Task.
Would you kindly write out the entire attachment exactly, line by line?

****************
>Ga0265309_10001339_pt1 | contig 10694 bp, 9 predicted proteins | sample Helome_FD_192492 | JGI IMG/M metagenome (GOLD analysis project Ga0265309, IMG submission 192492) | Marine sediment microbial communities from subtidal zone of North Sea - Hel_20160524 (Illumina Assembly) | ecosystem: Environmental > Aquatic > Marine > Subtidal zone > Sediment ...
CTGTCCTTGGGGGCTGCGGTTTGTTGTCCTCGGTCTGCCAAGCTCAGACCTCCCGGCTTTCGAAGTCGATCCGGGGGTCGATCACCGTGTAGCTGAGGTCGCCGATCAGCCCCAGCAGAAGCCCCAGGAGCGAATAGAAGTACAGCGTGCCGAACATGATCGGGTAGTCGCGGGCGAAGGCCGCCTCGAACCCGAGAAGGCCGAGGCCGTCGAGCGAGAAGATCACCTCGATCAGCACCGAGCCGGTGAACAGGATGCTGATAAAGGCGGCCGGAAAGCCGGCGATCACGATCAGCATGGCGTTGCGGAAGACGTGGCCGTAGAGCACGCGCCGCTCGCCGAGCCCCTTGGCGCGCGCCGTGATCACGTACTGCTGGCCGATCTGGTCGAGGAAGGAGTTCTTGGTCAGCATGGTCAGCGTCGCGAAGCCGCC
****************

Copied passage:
>Ga0265309_10001339_pt1 | contig 10694 bp, 9 predicted proteins | sample Helome_FD_192492 | JGI IMG/M metagenome (GOLD analysis project Ga0265309, IMG submission 192492) | Marine sediment microbial communities from subtidal zone of North Sea - Hel_20160524 (Illumina Assembly) | ecosystem: Environmental > Aquatic > Marine > Subtidal zone > Sediment ...
CTGTCCTTGGGGGCTGCGGTTTGTTGTCCTCGGTCTGCCAAGCTCAGACCTCCCGGCTTTCGAAGTCGATCCGGGGGTCGATCACCGTGTAGCTGAGGTCGCCGATCAGCCCCAGCAGAAGCCCCAGGAGCGAATAGAAGTACAGCGTGCCGAACATGATCGGGTAGTCGCGGGCGAAGGCCGCCTCGAACCCGAGAAGGCCGAGGCCGTCGAGCGAGAAGATCACCTCGATCAGCACCGAGCCGGTGAACAGGATGCTGATAAAGGCGGCCGGAAAGCCGGCGATCACGATCAGCATGGCGTTGCGGAAGACGTGGCCGTAGAGCACGCGCCGCTCGCCGAGCCCCTTGGCGCGCGCCGTGATCACGTACTGCTGGCCGATCTGGTCGAGGAAGGAGTTCTTGGTCAGCATGGTCAGCGTCGCGAAGCCGCC